When the US detained the Kuwaiti-Pakistani Khalid Sheikh Mohammed and interrogated him for years (including at least a month of harsh torture), he revealed a handful of al Qaeda operatives in the US. When Pakistan held the American contractor, Raymond Davis, and–as this NYT article specifies–had Pakistan’s intelligence service ISI interrogate him for 14 days, that appears to have led to the identification of hundreds of Americans working in Pakistan on activities not authorized by the Pakistani government.
As the article reveals, there are four things we’re doing in Pakistan to which the Pakistanis object:
- Spying on Pakistan’s nuclear program
- Infiltration of Lashkar-e-Taiba, the group that carried out the Mumbai bombing as well as (the WSJ adds) the Haqqani network
- Deploying Special Forces personnel in the name of training Frontier Corps but using them to spy instead
- Conducting the drone program unilaterally, without sharing targeting information with Pakistan
Now, we knew all of this was going on. Of course we were tracking Pakistan’s nukes; public reports often optimistically (probably over-optimistically) claim we could gain control of their program if the government was ever overturned. The Pakistanis had to know we were infiltrating Lashkar-e-Taiba, since that’s what David Headley was supposedly doing when he participated in the Mumbai bombing.
And it certainly seems like Pakistan knew the details and many of the people involved as well.
But this article provides some numbers. It explains that 335 Special Forces, contractors, and CIA officers are now being sent home. Of that, 40 to 80 are members of the Special Forces who exceeded the quota of 120 Special Forces Pakistan allowed us. The remaining 255-315 must be a combination of contractors and CIA officers whose purpose the US has not shared with the Pakistanis. That’s in addition to whatever contractors we withdrew after Davis was captured.
For the moment, it appears this will shut down two parts of the American war in Pakistan. The US threatened to shut down the training program.
The request by General Kayani to cut back the number of Special Operations forces by up to 40 percent would result in the closure of the training program begun last year at Warsak, close to Peshawar, an American official said.
The United States spent $23 million on a building at Warsak, and $30 million on equipment and training there.
Informed by American officials that the Special Operations training would end even with the partial reduction of 40 percent, General Kayani remained unmoved, the American official said.
And the Pakistanis are asking that the drone program be stopped or, at least, curtailed to its original scope.
In addition to reducing American personnel on the ground, General Kayani has also told the Obama administration that its expanded drone campaign had gotten out of control, a Pakistani official said. Given the reluctance or inability of the Pakistani military to root out Qaeda and Taliban militants from the tribal areas, American officials have turned more and more to drone strikes, drastically increasing the number of strikes last year.The drone campaign, which is immensely unpopular among the Pakistani public, had morphed into the sole preserve of the United States, the Pakistani official said, since the Americans were no longer sharing intelligence on how they were choosing their targets. The Americans had also extended the strikes to new parts of the tribal region, like the Khyber area near the city of Peshawar.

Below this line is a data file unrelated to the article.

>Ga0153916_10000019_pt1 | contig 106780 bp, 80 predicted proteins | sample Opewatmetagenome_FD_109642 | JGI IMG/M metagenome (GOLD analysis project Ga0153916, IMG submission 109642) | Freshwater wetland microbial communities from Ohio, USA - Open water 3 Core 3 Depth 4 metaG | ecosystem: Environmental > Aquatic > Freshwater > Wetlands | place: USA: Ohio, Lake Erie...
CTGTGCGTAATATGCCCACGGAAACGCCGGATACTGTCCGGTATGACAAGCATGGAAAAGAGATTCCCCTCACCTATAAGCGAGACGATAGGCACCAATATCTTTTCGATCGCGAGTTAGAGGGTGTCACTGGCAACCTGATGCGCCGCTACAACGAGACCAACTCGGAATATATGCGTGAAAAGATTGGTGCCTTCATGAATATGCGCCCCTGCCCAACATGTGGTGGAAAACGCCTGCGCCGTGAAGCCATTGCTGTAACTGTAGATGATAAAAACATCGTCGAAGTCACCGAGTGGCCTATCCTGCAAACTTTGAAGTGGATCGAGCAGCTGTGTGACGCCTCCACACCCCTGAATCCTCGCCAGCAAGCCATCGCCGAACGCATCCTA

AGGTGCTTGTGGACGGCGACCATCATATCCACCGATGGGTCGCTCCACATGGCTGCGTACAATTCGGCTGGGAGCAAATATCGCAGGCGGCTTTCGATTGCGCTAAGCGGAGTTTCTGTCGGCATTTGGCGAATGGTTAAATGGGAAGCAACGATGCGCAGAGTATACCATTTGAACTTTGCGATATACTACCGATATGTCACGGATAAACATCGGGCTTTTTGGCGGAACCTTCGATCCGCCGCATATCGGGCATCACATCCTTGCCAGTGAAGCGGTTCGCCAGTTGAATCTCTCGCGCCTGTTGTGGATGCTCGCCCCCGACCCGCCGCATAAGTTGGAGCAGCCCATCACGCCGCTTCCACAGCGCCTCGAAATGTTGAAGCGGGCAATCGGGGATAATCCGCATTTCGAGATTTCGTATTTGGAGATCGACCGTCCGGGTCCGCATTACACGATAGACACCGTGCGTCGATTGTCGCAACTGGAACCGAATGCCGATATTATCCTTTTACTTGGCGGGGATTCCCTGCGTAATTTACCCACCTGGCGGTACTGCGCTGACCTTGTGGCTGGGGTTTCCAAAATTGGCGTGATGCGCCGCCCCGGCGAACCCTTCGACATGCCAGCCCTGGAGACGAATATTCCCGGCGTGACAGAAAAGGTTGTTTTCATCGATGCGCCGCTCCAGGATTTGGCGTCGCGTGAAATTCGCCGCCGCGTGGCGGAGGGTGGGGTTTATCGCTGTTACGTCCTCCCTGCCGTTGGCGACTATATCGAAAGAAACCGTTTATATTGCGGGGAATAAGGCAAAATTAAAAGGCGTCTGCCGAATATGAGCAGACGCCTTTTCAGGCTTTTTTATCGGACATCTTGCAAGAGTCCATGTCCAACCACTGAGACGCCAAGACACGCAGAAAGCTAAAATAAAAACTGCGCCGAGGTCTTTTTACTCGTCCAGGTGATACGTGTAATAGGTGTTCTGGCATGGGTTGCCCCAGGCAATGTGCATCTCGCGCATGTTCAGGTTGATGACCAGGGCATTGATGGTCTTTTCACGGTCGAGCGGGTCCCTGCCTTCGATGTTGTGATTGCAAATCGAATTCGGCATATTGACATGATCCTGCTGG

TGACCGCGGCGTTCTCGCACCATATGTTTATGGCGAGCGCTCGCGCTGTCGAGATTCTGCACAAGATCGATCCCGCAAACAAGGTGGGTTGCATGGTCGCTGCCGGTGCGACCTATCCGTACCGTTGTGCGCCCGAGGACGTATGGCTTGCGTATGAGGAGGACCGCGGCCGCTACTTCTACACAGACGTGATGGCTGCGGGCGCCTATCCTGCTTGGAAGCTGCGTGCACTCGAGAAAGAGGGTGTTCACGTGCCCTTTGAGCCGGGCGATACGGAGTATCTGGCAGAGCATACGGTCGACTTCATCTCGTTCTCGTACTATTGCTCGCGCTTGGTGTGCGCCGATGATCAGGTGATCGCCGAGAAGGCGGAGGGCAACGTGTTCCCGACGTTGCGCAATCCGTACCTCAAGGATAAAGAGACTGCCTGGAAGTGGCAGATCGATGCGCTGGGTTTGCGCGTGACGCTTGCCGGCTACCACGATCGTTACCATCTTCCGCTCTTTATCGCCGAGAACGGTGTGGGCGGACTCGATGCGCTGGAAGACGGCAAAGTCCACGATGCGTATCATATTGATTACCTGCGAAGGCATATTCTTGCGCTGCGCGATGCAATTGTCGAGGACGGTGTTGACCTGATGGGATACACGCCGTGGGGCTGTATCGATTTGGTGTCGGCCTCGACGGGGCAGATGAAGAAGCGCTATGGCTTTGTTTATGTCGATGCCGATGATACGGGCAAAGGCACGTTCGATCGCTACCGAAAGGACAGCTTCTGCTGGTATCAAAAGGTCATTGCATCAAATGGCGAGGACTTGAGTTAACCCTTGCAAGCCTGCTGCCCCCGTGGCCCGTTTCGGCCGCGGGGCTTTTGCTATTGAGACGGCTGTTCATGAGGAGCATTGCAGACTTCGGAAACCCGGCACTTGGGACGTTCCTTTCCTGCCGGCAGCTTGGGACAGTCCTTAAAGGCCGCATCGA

“Kayani would like the drones stopped,” said another Pakistani official who met with the military chief recently. “He believes they are used too frequently as a weapon of choice, rather than as a strategic weapon.” Short of that, General Kayani was demanding that the campaign return to its original, more limited scope and remain focused narrowly on North Waziristan, the prime militant stronghold.
Ultimately, it seems like our efforts were getting close to elements in the ISI and Pakistani military who were involved in what we deem militant activity. We were doing so without sharing our intelligence with the Pakistanis (which has often led to militants being tipped off). So now the Pakistanis are demanding we share that information again.
But negotiations don’t appear to be going well. ISI head Lt. General Ahmed Shuja Pasha left early yesterday from meetings with Leon Panetta and Mike Mullen.
Though the spokesman Marie Harf said that the cooperation between the two agencies remained on “solid footing”, the Pakistani general reportedly cut short his visit abruptly to return home.
Both the US and Pakistani officials did not give any reasons for Shuja curtailing his talks here.
There’s one more thing about this story: US reporting on it, at least, seems to pretend that Davis was captured out of chance. The NYT even repeats the implausible “mugging” story. I’d say that’s unlikely.
Update: Fixed the numbers for special forces personnel. I think.